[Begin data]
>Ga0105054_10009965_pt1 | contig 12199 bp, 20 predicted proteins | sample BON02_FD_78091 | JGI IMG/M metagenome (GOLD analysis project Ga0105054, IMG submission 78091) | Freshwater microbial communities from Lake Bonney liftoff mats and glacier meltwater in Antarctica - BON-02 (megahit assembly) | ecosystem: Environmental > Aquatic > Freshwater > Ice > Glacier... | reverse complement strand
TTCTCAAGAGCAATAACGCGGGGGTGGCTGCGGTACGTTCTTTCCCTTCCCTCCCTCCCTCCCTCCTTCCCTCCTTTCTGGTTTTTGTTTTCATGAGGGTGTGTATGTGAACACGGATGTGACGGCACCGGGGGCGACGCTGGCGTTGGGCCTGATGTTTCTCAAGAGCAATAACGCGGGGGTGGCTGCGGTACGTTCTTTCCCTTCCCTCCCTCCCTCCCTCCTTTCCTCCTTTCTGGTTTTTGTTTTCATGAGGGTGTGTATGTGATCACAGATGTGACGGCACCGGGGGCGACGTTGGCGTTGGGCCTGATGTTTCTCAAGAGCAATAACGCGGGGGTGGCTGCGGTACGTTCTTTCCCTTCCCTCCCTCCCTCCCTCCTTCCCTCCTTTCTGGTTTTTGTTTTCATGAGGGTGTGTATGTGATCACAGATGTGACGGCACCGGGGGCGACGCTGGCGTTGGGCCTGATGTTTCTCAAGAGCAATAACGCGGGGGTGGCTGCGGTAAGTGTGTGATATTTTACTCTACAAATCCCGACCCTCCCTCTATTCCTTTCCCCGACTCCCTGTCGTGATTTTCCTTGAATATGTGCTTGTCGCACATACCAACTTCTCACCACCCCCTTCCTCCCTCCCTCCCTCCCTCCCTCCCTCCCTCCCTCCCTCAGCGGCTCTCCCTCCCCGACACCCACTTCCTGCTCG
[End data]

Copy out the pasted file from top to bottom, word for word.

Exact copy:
>Ga0105054_10009965_pt1 | contig 12199 bp, 20 predicted proteins | sample BON02_FD_78091 | JGI IMG/M metagenome (GOLD analysis project Ga0105054, IMG submission 78091) | Freshwater microbial communities from Lake Bonney liftoff mats and glacier meltwater in Antarctica - BON-02 (megahit assembly) | ecosystem: Environmental > Aquatic > Freshwater > Ice > Glacier... | reverse complement strand
TTCTCAAGAGCAATAACGCGGGGGTGGCTGCGGTACGTTCTTTCCCTTCCCTCCCTCCCTCCCTCCTTCCCTCCTTTCTGGTTTTTGTTTTCATGAGGGTGTGTATGTGAACACGGATGTGACGGCACCGGGGGCGACGCTGGCGTTGGGCCTGATGTTTCTCAAGAGCAATAACGCGGGGGTGGCTGCGGTACGTTCTTTCCCTTCCCTCCCTCCCTCCCTCCTTTCCTCCTTTCTGGTTTTTGTTTTCATGAGGGTGTGTATGTGATCACAGATGTGACGGCACCGGGGGCGACGTTGGCGTTGGGCCTGATGTTTCTCAAGAGCAATAACGCGGGGGTGGCTGCGGTACGTTCTTTCCCTTCCCTCCCTCCCTCCCTCCTTCCCTCCTTTCTGGTTTTTGTTTTCATGAGGGTGTGTATGTGATCACAGATGTGACGGCACCGGGGGCGACGCTGGCGTTGGGCCTGATGTTTCTCAAGAGCAATAACGCGGGGGTGGCTGCGGTAAGTGTGTGATATTTTACTCTACAAATCCCGACCCTCCCTCTATTCCTTTCCCCGACTCCCTGTCGTGATTTTCCTTGAATATGTGCTTGTCGCACATACCAACTTCTCACCACCCCCTTCCTCCCTCCCTCCCTCCCTCCCTCCCTCCCTCCCTCCCTCAGCGGCTCTCCCTCCCCGACACCCACTTCCTGCTCG